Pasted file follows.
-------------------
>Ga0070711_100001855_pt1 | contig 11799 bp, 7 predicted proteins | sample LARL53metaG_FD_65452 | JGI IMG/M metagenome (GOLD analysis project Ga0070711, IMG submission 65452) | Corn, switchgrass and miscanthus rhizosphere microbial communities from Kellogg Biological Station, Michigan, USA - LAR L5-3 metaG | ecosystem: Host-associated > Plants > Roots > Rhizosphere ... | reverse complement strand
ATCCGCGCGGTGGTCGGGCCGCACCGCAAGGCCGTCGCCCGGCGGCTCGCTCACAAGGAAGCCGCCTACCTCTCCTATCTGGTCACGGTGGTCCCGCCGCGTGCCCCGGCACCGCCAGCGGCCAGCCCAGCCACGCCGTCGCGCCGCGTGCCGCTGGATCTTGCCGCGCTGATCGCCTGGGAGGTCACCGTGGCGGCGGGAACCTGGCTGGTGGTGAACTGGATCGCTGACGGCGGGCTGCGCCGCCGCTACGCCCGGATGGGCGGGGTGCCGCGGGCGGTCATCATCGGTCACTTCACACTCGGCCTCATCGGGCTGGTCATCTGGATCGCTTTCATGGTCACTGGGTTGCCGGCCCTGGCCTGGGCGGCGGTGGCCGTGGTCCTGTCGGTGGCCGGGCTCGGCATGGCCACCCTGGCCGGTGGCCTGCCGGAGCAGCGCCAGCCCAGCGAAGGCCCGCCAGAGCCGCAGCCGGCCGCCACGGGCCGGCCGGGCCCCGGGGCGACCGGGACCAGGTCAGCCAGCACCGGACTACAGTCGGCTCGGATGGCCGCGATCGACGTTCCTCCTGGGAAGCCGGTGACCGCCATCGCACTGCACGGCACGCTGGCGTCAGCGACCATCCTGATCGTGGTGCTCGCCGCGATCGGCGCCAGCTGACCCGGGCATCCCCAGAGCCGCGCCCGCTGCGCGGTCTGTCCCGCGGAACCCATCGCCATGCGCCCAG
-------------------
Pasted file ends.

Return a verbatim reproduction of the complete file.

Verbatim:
>Ga0070711_100001855_pt1 | contig 11799 bp, 7 predicted proteins | sample LARL53metaG_FD_65452 | JGI IMG/M metagenome (GOLD analysis project Ga0070711, IMG submission 65452) | Corn, switchgrass and miscanthus rhizosphere microbial communities from Kellogg Biological Station, Michigan, USA - LAR L5-3 metaG | ecosystem: Host-associated > Plants > Roots > Rhizosphere ... | reverse complement strand
ATCCGCGCGGTGGTCGGGCCGCACCGCAAGGCCGTCGCCCGGCGGCTCGCTCACAAGGAAGCCGCCTACCTCTCCTATCTGGTCACGGTGGTCCCGCCGCGTGCCCCGGCACCGCCAGCGGCCAGCCCAGCCACGCCGTCGCGCCGCGTGCCGCTGGATCTTGCCGCGCTGATCGCCTGGGAGGTCACCGTGGCGGCGGGAACCTGGCTGGTGGTGAACTGGATCGCTGACGGCGGGCTGCGCCGCCGCTACGCCCGGATGGGCGGGGTGCCGCGGGCGGTCATCATCGGTCACTTCACACTCGGCCTCATCGGGCTGGTCATCTGGATCGCTTTCATGGTCACTGGGTTGCCGGCCCTGGCCTGGGCGGCGGTGGCCGTGGTCCTGTCGGTGGCCGGGCTCGGCATGGCCACCCTGGCCGGTGGCCTGCCGGAGCAGCGCCAGCCCAGCGAAGGCCCGCCAGAGCCGCAGCCGGCCGCCACGGGCCGGCCGGGCCCCGGGGCGACCGGGACCAGGTCAGCCAGCACCGGACTACAGTCGGCTCGGATGGCCGCGATCGACGTTCCTCCTGGGAAGCCGGTGACCGCCATCGCACTGCACGGCACGCTGGCGTCAGCGACCATCCTGATCGTGGTGCTCGCCGCGATCGGCGCCAGCTGACCCGGGCATCCCCAGAGCCGCGCCCGCTGCGCGGTCTGTCCCGCGGAACCCATCGCCATGCGCCCAG